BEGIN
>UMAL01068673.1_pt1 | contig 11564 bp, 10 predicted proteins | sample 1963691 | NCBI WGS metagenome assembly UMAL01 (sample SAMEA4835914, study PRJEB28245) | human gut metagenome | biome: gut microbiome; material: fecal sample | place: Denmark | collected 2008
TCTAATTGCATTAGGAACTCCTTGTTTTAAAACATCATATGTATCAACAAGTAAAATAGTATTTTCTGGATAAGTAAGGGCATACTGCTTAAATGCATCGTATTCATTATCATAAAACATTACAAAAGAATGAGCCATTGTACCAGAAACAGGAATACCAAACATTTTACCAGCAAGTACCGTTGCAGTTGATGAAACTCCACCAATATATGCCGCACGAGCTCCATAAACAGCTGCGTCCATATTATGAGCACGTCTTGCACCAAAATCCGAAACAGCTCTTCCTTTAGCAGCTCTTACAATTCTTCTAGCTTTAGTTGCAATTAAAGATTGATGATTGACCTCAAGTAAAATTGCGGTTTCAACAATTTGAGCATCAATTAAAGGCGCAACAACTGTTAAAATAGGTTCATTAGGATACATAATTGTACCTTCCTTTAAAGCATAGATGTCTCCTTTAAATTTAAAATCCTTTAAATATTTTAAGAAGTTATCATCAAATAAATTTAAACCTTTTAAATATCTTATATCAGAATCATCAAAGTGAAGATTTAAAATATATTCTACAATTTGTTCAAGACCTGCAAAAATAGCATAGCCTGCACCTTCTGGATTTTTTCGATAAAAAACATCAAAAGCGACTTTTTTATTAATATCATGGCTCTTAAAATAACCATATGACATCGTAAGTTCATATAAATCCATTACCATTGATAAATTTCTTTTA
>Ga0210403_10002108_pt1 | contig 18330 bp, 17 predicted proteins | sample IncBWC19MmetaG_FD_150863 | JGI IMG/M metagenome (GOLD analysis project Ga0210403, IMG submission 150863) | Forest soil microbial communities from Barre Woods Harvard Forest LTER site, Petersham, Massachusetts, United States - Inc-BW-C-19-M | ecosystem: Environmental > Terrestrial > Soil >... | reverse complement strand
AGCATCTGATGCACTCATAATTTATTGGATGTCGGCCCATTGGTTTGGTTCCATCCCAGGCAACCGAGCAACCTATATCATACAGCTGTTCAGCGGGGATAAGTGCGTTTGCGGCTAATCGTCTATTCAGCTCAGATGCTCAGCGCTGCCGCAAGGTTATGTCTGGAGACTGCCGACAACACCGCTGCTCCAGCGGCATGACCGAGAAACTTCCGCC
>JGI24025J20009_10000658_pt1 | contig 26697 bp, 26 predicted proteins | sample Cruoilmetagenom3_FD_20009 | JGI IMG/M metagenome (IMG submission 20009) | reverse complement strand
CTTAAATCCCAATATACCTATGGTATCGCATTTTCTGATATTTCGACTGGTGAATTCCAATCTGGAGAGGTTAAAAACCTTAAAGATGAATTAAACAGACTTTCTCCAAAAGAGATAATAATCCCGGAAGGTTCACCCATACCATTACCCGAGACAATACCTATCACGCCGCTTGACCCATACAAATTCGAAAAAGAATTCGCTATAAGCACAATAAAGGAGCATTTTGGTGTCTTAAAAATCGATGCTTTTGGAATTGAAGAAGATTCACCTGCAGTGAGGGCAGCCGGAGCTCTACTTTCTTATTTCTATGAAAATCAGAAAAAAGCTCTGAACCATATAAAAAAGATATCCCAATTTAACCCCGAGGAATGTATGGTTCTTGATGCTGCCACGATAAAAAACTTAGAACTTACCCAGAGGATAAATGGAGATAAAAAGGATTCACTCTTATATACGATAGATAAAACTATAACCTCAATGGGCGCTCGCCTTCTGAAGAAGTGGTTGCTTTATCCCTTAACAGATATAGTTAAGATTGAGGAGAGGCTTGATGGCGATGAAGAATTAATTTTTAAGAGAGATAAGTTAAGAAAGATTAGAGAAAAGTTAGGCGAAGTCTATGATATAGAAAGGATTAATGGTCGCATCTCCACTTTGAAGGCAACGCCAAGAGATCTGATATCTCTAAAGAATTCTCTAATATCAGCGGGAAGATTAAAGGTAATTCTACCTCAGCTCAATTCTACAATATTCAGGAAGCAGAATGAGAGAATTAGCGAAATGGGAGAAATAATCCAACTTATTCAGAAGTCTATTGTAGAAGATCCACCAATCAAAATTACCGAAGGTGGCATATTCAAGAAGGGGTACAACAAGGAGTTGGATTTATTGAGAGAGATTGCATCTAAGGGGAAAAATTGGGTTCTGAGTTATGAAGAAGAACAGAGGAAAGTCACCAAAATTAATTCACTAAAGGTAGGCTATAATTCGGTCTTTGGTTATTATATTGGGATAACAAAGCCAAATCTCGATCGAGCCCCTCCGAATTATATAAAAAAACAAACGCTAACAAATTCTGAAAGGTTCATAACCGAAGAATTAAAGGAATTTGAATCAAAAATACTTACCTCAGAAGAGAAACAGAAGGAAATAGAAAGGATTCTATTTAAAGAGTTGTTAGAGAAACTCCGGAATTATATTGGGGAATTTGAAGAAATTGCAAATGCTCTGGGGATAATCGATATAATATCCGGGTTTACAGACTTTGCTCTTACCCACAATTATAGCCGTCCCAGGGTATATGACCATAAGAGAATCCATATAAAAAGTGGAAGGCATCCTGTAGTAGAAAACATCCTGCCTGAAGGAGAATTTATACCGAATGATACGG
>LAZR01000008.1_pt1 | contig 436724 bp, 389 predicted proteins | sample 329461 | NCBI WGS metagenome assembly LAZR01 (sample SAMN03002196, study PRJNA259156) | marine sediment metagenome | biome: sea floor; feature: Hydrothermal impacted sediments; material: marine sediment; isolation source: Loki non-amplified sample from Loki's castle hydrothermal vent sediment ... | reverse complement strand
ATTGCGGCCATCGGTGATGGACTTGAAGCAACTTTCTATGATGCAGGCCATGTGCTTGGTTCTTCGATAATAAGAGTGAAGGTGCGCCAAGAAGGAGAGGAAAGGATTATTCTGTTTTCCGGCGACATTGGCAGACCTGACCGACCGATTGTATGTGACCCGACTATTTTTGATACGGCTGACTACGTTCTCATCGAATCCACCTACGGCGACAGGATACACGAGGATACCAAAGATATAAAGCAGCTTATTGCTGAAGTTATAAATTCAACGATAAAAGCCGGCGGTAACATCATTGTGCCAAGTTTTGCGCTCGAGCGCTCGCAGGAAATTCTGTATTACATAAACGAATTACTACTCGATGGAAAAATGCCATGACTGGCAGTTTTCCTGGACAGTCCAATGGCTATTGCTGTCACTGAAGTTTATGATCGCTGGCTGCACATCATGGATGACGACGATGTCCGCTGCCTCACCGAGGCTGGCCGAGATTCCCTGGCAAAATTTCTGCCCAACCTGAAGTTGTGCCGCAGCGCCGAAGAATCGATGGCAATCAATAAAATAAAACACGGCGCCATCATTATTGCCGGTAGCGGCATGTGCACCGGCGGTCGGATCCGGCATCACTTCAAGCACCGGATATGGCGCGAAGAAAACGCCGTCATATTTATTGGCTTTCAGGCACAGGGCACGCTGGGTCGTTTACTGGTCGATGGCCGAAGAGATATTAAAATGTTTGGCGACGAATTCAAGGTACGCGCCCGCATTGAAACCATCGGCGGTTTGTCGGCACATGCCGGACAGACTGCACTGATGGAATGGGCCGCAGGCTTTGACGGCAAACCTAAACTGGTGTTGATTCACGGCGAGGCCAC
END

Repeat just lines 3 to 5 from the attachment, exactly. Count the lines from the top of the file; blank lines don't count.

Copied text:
>Ga0210403_10002108_pt1 | contig 18330 bp, 17 predicted proteins | sample IncBWC19MmetaG_FD_150863 | JGI IMG/M metagenome (GOLD analysis project Ga0210403, IMG submission 150863) | Forest soil microbial communities from Barre Woods Harvard Forest LTER site, Petersham, Massachusetts, United States - Inc-BW-C-19-M | ecosystem: Environmental > Terrestrial > Soil >... | reverse complement strand
AGCATCTGATGCACTCATAATTTATTGGATGTCGGCCCATTGGTTTGGTTCCATCCCAGGCAACCGAGCAACCTATATCATACAGCTGTTCAGCGGGGATAAGTGCGTTTGCGGCTAATCGTCTATTCAGCTCAGATGCTCAGCGCTGCCGCAAGGTTATGTCTGGAGACTGCCGACAACACCGCTGCTCCAGCGGCATGACCGAGAAACTTCCGCC
>JGI24025J20009_10000658_pt1 | contig 26697 bp, 26 predicted proteins | sample Cruoilmetagenom3_FD_20009 | JGI IMG/M metagenome (IMG submission 20009) | reverse complement strand